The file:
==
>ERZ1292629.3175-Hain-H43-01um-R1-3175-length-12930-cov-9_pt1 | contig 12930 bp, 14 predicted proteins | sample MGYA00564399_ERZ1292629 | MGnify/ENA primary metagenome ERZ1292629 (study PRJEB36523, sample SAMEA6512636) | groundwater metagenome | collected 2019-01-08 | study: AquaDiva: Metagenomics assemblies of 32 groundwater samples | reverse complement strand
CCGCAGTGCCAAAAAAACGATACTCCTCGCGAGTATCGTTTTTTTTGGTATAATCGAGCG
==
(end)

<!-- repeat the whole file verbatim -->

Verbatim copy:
>ERZ1292629.3175-Hain-H43-01um-R1-3175-length-12930-cov-9_pt1 | contig 12930 bp, 14 predicted proteins | sample MGYA00564399_ERZ1292629 | MGnify/ENA primary metagenome ERZ1292629 (study PRJEB36523, sample SAMEA6512636) | groundwater metagenome | collected 2019-01-08 | study: AquaDiva: Metagenomics assemblies of 32 groundwater samples | reverse complement strand
CCGCAGTGCCAAAAAAACGATACTCCTCGCGAGTATCGTTTTTTTTGGTATAATCGAGCG